Despite all screening positive for risky drinking, at the start of the study about 19% of the patients scored as non-hazardous drinkers on the AUDIT questionnaire. Among those who could be followed up, six and 12 months later this proportion was overall 31% and 36% respectively. Neither on this measure nor on the other major yardsticks of patient drinking and welfare (average AUDIT scores, health-related quality of life, and alcohol-related problems) had there been significantly greater changes after one type of intervention than another. It seems too that average weekly drinking amounts were virtually identical at both six- and 12-month follow-ups. The expected extra impacts of more intensive advice and counselling had not materialised. At both follow-up points this was also the case when the analysis was restricted to the patients who had actually received their intended interventions. Neither could it be shown that one intervention was better than another for particularly heavy drinkers. Nor as measured by the AUDIT was a particular combination of screening method or approach and intervention significantly more effective than any other.
On one measure there was however a statistically significant extra improvement among patients at practices allocated to more extended counselling – the proportions who said they were at least trying to cut their drinking. Among patients just given the booklet and a very brief warning this barely changed over the course of the study, hovering around 30%, but among counselling patients it increased from 28% at baseline to 45% and then 48% six and 12 months later. Looking back 12 months later, counselling patients too were on average slightly but significantly more appreciative than leaflet/warning patients of the quality of the communication and the general manner of the interventions they had experienced.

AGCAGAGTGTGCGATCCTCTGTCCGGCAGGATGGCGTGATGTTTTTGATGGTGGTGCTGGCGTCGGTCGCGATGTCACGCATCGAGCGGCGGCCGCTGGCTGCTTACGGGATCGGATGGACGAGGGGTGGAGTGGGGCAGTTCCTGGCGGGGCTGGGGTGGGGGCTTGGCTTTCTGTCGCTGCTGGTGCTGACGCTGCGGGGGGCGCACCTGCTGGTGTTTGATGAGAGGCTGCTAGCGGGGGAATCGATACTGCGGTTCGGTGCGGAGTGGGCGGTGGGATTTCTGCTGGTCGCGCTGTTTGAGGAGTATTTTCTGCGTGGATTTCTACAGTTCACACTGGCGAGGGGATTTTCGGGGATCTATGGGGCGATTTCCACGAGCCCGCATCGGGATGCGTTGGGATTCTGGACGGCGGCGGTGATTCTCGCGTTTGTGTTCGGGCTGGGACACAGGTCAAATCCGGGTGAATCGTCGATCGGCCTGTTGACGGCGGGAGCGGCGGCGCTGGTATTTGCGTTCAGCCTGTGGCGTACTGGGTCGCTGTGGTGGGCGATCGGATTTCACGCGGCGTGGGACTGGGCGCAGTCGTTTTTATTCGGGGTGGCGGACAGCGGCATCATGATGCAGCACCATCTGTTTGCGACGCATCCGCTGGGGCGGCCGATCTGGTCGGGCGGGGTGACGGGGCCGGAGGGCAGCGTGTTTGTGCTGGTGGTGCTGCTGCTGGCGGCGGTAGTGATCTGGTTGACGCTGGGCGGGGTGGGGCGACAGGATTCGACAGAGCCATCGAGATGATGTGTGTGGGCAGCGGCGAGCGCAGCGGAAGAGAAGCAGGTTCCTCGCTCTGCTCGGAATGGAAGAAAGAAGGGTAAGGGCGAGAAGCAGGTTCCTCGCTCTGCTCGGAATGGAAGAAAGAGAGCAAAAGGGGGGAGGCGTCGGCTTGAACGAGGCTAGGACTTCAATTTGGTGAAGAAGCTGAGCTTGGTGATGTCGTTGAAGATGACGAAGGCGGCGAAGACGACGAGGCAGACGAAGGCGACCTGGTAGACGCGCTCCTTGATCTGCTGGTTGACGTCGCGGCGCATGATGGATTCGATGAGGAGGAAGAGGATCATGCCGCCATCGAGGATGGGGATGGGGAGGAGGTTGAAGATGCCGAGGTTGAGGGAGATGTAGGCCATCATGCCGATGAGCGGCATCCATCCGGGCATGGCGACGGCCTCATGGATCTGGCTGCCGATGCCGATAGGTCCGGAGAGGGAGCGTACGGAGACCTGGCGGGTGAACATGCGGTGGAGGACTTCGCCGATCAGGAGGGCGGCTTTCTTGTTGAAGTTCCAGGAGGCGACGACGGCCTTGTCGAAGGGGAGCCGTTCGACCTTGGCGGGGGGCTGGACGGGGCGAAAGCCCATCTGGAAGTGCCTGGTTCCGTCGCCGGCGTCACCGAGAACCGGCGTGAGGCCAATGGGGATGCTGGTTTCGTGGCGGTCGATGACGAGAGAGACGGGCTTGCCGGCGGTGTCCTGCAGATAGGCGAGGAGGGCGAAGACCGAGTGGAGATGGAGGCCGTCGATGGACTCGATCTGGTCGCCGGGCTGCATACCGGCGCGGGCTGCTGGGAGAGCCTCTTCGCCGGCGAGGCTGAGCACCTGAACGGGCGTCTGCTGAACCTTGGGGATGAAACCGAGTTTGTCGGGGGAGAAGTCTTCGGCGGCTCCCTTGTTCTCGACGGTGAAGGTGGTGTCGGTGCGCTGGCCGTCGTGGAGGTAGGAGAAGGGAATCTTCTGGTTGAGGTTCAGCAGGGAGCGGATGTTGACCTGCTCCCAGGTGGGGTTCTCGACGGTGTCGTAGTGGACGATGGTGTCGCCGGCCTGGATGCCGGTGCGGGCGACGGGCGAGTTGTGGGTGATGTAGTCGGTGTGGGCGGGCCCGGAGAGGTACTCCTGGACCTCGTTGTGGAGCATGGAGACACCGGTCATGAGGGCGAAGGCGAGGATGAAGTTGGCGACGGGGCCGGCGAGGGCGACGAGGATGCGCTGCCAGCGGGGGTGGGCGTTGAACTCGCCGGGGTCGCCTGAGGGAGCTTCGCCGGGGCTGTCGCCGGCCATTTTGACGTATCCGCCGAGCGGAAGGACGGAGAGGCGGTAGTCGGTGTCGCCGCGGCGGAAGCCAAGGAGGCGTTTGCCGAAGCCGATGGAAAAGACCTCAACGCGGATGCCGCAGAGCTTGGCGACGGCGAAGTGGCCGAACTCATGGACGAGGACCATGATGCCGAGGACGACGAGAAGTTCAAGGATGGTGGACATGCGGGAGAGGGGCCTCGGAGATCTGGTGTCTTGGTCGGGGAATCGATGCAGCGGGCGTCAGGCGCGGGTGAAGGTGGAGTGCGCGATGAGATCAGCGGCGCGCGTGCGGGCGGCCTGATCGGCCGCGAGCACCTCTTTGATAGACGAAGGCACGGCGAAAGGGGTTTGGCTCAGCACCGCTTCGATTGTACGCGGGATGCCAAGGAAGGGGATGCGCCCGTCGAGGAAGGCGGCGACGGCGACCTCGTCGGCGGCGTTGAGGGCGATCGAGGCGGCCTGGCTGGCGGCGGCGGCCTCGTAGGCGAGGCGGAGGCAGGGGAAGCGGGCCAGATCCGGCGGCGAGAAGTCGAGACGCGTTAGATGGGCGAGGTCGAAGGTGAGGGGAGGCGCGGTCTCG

The featured study strongly suggests that screening followed by simple feedback and written information may be the most appropriate strategy to reduce hazardous and harmful drinking in primary care. No significant differences between the brief interventions were found for alcohol-related problems or health-related quality of life. This study therefore does not support the additional delivery of five minutes of brief advice or 20 minutes of brief lifestyle counselling over and above feedback of screening results plus a patient information booklet.
Strengths of the study include a high follow-up rate and the fact that practices offering the less intensive interventions had no training in the more intensive alternatives, preventing them using this training to elaborate on the more basic interventions. However, consultations between patient and doctor were not monitored to check whether the interventions were delivered as intended.
Though this seems unlikely, one possibility which (without a no-intervention control group) cannot be eliminated is that reduced drinking after all three interventions was not due to those interventions at all, but simply reflected the fact that relatively atypical behaviour tends to shift over time to more typical behaviour. Instead it is likely that the cumulative impact of screening, assessment, simple feedback, and the delivery of written information overwhelmed the additional elements of the more extended interventions.